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  • The volcano is called ‘the big WOO’, a blatant acronym I am quite fond of.
  • The scene that jumped out at me the first time I saw this film was when the Waponis groom Joe and Patricia for their final leap into volcano, singing rhythmically in background.   It’s like the four companions getting coiffed and shined up in Emerald City to go see the Wizard.
  • The escape path the WOO companions take along the ramparts of Witch’s castle is very similar to the crooked processional on Waponi Woo. The same jagged graphic design represents the rectal probe factory where Joe works at beginning. Look for it as shiny wall décor in Joe’s dingy apartment and find it in the lightning bolt that strikes Tweedle Dee.
  • Dr. Ellison who diagnoses ‘brain cloud’ works on behalf of the trickster, Samuel Harvey Graynamore. References to lovable tricksters like our Wizard of Oz abound chez Spielberg. Even though Graynamore uses Joe as his dupe, without that mischievous influence, our hero would never have achieved his happy ending. See Empire of the Sun, The Color Purple, Lincoln, Munich, Saving Private Ryan, A.I., Always, Goonies, Jaws, Catch Me if You Can, Used Cars.
  • An ‘air of grayness’ permeates the scenes at factory with colors toned way down, the WOO cue for hopelessness in Kansas and the witch’s lands. An ‘air of greenness’ prevails instead before the typhoon that will sink the Tweedledee. See E.T. the Extraterrestrial, War Horse, Schindler’s List, Twister, Joe Vs. the Volcano, Twilight Zone the Movie Kick the can Episode, Poltergeist, Indiana jones and the Last Crusade.hqdefault
  • Iron gates, like those in the witch’s castle, trap Joe in his workplace as they do many Spielberg protagonists. See Jurassic Parks, Amistad, Catch Me if You Can.
  • Steven likes to use WOO’s ‘school colors’—red and yellow for the ruby slippers against the yellow brick road. You can watch for them on the main drain and as a muted background behind Joe’s desk. See them again in Schindler’s List, Jaws, Sugarland Express, 1941, Twister, Used Cars.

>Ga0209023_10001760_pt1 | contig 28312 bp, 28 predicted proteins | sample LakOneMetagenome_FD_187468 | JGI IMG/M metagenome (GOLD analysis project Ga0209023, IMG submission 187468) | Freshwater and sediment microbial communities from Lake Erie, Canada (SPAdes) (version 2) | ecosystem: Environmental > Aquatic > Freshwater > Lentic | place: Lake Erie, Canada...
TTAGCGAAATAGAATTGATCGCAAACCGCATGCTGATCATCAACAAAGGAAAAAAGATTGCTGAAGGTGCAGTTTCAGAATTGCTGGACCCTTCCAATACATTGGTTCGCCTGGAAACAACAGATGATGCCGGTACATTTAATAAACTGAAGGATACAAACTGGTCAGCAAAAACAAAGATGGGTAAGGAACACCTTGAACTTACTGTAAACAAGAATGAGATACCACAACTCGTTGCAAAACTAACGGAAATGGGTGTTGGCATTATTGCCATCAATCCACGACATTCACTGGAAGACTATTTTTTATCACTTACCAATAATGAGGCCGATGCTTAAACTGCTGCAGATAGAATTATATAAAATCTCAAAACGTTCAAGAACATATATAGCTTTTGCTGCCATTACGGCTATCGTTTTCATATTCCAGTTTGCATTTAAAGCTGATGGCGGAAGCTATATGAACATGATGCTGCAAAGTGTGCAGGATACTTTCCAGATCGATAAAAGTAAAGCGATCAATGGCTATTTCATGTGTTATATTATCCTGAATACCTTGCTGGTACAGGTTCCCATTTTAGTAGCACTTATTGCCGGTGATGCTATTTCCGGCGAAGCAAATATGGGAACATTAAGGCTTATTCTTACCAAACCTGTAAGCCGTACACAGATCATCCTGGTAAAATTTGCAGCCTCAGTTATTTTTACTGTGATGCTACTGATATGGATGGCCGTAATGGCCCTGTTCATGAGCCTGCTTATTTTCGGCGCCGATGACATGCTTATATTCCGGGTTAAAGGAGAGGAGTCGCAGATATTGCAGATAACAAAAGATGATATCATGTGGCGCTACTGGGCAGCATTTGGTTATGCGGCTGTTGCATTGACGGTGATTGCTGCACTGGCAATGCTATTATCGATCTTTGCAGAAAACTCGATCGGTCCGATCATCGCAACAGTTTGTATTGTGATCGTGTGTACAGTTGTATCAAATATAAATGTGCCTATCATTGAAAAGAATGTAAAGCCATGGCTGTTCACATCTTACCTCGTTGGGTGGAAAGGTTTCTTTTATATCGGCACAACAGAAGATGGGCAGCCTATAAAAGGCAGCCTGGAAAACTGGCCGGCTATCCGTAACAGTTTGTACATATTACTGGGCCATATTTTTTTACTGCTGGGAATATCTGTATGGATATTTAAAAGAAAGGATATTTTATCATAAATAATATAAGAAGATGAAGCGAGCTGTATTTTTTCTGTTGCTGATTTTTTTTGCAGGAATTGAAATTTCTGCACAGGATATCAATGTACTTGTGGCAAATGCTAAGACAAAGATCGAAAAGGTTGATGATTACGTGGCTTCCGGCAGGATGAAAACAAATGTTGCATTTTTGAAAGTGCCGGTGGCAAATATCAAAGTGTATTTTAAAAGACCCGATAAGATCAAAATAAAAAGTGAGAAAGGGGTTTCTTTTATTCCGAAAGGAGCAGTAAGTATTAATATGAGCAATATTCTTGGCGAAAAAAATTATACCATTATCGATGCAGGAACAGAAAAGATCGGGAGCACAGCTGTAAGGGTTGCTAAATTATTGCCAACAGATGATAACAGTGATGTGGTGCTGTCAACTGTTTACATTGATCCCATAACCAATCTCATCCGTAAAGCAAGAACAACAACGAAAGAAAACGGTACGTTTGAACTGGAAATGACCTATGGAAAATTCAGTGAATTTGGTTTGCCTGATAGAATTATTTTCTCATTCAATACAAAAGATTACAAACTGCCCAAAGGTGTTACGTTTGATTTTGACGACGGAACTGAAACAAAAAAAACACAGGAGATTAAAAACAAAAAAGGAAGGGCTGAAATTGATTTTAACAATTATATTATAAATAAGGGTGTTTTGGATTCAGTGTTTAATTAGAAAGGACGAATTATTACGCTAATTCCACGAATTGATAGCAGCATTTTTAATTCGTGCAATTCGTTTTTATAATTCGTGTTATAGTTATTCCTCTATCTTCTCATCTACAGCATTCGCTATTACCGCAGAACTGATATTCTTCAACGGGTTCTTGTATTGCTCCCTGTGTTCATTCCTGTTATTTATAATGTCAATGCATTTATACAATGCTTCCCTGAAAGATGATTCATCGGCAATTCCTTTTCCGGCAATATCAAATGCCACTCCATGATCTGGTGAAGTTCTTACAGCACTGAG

• Joe’s standby complement to women he likes is ‘I felt like I had seen you before.’ The obvious joke is that Meg Ryan plays all three women. One of the parts cut from WOO was a bit that implied a budding romance between Dorothy and Hunk, the hired hand. If you ever wondered why she’d miss the scarecrow ‘most of all’, there’s your explanation. Ray Bolger played both parts. In fact, all the main characters in WOO had dual roles except Dorothy. She points out at the end what viewers may have missed because of the camouflaging make-up—that some of the Kansas folks had been in OZ with her! Suddenly we kids realized why we ‘felt like we had seen them before.’ See Used Cars.
  • When Joe plays the ukulele in his apartment the day after quitting his job, the wind blows his curtain inward, a sign that his life is about to undergo a radical change. Sure enough, Graynamore arrives. Dorothy leaves Kansas behind when the wind blows her window inward and knocks her unconscious. See Empire of the Sun, Catch Me if You Can, Hook, Twilight Zone the Movie Kick the can Episode for other prophetic draughts.
  • Glinda’s foreshadowing chimes sound several times in this movie: on the boat, wind chimes signal love blooming between Patricia and Joe. A bell rings when Patricia confides to Joe her present life conflict; both are becoming increasingly comfortable with their intimacy. A bell tolls when the boat is doomed. Listen to the tinkling that accompanies the stars and to chimes for the giant moon—Joe’s awakening to the grandeur of God and his gratitude for his life.  See Always, A.I., The Color purple, Jaws, Close Encounters, Empire of the Sun, Super 8, Twister, Twilight Zone, Twister for more tinkling clues.
  • Joe is pushed forward by three things: his brain cloud, his heart’s desire for love, a need to rediscover the courage he has lost. Remind you of WOO much? See Goonies, The Terminal for tributes to Dorothy’s companions.
  • The couple’s desire to get ‘away from the things of man’ is akin to Dorothy’s wish to go ‘over the rainbow.’maxresdefault
  • In the tradition of both Munchkinland and Emerald City, some gorgeous promenades take place on Waponi Woo. See The Terminal, Sugarland Express, Catch Me if You Can, The Color Purple, Used Cars, Twister for other enthusiastic followers.
  • “My father says that almost the whole world is asleep. Everybody you know. Everybody you see. Everybody you talk to.   He says that only a few people are awake and they live in a state of total constant amazement.” Spielberg alludes to this theme in A. I. Artifical Intelligence. Is physical incarnation actually the dream? Are our dreams (the soul’s desires) the doors that lead to spiritual awakening, the actual passageways to get ‘home’? That proved true for Dorothy in WOO.
  • The path between these two dimensions of human experience often requires vertical ascents or descents in Spielberg’s films…mimicking Dorothy’s ingress and originally proposed egress from OZ.  See Twister, A.I. Artificial Intelligence, Jurassic Park, Close Encounters of the Third Kind, War of the Worlds, Super 8, Always, Joe vs. the Volcano.
  • Editorial commentary: I think this is one of the most under-appreciated movies of all time. It never ceases to amaze me that it was considered a flop. What a peevish peculiarity straight out of the pages of Ayn Rand… persecuted genius and all that jazz!
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